Comment 83769

By Jonathan Dalton (registered) | Posted December 12, 2012 at 02:19:55

While I disagree with the idea that downtown is not a neighbourhood, Terry makes a good point in that downtown must serve the needs of the whole city. That's something we can all agree on. I often make the point that it's in everyone's interest to have a well performing downtown. At least we can agree on that. The real issue here isn't the semantics of whether someone considers downtown a neighbourhood, but the importance of residential within that downtown to its success.

I wrote the following to Terry Whitehead:

Hi Terry, I'm an active and engaged citizen and business owner in downtown Hamilton and I'd like to address some of your recent comments regarding the purpose of our downtown core.

You said that the downtown must serve the needs of the whole city, in terms of commercial uses, employment and entertainment, to which I agree. It is in the interest of all of greater Hamilton to have a successful downtown, especially for those who work there or enjoy its restaurants and entertainment facilities.

What I think you are missing is the importance of a strong residential component to downtown development. Not only can residential coexist with commercial and entertainment uses, it is vitally important to the success of those amenities which the rest of the city also enjoys. Any downtown has historically been mixed use, from the apartments above storefronts to the condo towers of recent times. This serves an important role in downtown life - to economically support various businesses outside of business hours, and to provide safety by means of more eyes on the street.

In a successful downtown, real estate values are above average as people will pay a premium for the advantages of proximity and walkability. Thus, in addition to higher taxes being paid by commercial property owners, downtown residential development performs better economically per unit area than its suburban equivalent.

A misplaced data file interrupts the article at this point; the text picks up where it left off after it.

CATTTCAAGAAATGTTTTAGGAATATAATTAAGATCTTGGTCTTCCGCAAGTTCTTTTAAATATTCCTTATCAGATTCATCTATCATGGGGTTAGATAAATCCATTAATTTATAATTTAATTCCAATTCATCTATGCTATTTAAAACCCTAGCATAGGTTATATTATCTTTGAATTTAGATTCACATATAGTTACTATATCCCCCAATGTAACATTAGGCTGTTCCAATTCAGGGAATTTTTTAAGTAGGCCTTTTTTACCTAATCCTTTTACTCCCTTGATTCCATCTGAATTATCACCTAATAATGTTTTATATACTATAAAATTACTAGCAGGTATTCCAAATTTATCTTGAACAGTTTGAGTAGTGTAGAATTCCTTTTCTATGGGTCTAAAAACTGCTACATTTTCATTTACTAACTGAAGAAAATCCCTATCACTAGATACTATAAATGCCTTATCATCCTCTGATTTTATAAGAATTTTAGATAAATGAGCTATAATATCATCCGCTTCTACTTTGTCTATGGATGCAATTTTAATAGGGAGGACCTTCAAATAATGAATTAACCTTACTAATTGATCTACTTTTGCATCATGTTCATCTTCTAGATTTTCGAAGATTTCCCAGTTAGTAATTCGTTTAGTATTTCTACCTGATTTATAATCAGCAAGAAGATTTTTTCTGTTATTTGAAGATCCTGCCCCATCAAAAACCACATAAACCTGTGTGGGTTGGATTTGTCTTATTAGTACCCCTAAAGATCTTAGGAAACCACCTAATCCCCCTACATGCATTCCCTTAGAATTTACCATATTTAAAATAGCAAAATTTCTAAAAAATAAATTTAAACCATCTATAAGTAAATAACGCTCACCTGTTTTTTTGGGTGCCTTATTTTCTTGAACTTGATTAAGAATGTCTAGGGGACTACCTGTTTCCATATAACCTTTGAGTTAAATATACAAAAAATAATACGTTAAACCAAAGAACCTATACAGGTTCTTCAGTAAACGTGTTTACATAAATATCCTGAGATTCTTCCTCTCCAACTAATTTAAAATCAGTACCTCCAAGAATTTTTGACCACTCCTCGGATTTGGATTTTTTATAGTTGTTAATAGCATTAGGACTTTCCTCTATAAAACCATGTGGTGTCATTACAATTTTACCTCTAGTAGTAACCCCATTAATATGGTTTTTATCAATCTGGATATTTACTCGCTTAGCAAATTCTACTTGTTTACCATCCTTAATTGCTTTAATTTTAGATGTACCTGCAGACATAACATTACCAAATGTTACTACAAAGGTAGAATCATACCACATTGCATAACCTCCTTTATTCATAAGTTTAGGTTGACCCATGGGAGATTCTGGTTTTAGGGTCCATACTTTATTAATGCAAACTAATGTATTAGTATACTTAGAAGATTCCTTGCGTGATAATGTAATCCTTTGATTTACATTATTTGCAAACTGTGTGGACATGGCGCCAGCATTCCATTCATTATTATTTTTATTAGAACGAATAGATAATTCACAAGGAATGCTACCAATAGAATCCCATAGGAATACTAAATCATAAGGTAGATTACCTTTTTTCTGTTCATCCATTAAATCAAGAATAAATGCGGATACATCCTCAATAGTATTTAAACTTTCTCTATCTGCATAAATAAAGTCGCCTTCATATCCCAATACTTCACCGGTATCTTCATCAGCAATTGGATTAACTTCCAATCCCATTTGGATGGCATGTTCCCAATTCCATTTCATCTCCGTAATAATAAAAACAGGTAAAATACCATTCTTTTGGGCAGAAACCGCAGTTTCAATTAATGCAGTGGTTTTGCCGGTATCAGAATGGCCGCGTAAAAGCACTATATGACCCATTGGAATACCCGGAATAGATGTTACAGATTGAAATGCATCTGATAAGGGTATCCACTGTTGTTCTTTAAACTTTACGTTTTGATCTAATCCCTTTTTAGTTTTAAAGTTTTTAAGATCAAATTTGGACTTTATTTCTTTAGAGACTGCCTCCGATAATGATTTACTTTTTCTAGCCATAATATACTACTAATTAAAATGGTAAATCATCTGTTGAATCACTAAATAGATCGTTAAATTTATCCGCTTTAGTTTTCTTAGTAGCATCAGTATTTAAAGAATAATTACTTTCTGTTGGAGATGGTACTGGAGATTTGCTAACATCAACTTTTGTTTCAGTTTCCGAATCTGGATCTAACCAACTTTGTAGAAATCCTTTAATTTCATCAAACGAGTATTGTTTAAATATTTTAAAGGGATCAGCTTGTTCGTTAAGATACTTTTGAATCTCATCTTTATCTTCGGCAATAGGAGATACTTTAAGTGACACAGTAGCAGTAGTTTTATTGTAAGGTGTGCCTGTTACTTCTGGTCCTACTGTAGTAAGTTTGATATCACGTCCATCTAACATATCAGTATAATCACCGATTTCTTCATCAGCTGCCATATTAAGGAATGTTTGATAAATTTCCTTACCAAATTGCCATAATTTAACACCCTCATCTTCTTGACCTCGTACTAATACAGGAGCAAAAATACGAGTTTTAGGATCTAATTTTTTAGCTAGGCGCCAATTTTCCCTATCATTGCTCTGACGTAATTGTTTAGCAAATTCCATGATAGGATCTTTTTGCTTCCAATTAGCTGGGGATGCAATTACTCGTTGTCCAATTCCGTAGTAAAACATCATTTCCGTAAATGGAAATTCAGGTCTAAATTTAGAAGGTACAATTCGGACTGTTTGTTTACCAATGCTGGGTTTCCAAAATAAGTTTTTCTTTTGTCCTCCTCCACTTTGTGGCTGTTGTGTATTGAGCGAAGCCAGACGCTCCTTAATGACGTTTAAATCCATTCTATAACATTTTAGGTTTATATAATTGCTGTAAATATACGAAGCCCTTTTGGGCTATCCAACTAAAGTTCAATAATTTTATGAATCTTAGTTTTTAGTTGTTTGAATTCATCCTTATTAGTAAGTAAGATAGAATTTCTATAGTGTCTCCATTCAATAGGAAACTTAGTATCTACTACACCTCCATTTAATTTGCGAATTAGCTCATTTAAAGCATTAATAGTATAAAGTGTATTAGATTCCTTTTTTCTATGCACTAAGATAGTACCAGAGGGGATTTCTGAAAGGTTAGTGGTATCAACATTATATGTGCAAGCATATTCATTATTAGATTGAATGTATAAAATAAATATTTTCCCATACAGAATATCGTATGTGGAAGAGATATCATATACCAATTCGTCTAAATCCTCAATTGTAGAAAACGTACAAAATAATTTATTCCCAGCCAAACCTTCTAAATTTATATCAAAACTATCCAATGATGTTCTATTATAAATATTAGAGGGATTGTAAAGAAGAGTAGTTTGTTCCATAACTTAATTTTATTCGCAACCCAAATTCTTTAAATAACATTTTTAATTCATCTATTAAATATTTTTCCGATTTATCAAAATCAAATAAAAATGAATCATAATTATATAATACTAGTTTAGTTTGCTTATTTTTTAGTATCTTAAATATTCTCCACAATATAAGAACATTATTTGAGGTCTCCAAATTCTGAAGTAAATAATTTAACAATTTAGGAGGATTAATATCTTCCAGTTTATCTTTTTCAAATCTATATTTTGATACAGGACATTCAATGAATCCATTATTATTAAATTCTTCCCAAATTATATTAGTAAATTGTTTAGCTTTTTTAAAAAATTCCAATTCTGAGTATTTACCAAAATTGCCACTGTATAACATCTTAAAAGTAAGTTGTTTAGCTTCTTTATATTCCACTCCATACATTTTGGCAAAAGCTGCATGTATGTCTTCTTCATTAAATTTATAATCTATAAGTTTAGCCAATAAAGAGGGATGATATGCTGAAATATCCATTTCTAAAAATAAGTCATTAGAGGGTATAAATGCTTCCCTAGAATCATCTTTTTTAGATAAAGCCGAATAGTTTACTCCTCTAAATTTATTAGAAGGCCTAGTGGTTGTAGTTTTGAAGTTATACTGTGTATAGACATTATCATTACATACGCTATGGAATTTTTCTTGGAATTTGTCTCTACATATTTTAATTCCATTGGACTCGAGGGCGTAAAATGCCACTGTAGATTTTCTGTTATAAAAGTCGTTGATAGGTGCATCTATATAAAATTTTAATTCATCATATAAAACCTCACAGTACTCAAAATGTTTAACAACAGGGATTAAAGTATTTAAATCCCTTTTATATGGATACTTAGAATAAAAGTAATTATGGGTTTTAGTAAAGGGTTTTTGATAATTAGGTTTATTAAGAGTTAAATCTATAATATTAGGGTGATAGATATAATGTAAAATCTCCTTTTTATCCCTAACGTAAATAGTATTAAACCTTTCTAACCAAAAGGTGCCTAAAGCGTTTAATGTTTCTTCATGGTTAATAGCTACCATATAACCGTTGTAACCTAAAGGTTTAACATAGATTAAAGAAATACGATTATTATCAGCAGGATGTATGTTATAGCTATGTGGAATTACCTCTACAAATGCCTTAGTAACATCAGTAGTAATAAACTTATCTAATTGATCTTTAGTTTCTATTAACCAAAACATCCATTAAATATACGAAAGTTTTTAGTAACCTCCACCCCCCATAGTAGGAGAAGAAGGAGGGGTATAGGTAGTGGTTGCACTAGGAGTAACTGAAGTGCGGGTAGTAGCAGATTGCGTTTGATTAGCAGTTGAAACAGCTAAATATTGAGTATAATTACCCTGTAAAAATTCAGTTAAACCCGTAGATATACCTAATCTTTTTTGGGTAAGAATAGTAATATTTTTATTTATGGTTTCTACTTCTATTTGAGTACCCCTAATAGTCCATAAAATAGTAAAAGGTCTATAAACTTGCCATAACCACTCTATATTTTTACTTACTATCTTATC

Safety is also less of an issue in a diverse and healthy downtown as there are more people keeping watch. The residents feel a sense of ownership and crimes are more likely to be reported. On the other hand, if there are few residents, the streets will be empty after 6pm. People will feel much safer walking back to their car if the streets are alive and lights are on in the buildings. The perception of safety is a large factor in whether people will visit downtown.

These facts have long been known to Hamilton planners and councillors, and that is why our Council mandated planning guidelines have been crafted to encourage and incentivize residential development both within the central business district and the surrounding neighbourhoods. Millions of dollars have been allocated to the downtown residential loans program to make the inner city more palatable to developers. The Downtown Transportation Master Plan, 'Putting People First', emphasizes the importance of livability in transportation planning. The Urban Official Plan stresses the importance of quality residential neighbourhoods.

I live in the Central neighbourhood of Ward 2, and my street has been featured in one of the many national newspaper articles documenting the growing appeal of Hamilton amongst more affluent GTHA communities. We enjoy being within walking distance to all downtown has to offer, such as the Farmers Market, Hamilton Place and Copps Coliseum. Facilities such as those of course help downtown serve the needs of the entire city, but also increase the desirability of downtown living.

Many residents and business owners downtown feel that a casino, unlike a hockey arena, theatre or office building, will have a detrimental effect on the quality of life of residents downtown, and by extension, on the vitality of other existing amenities here which serve not only our neighbourhoods, but the entire city.

Thank you for reading, and I hope I've been able to better explain the concerns of those living in and around downtown.

Sincerely, Jonathan Dalton

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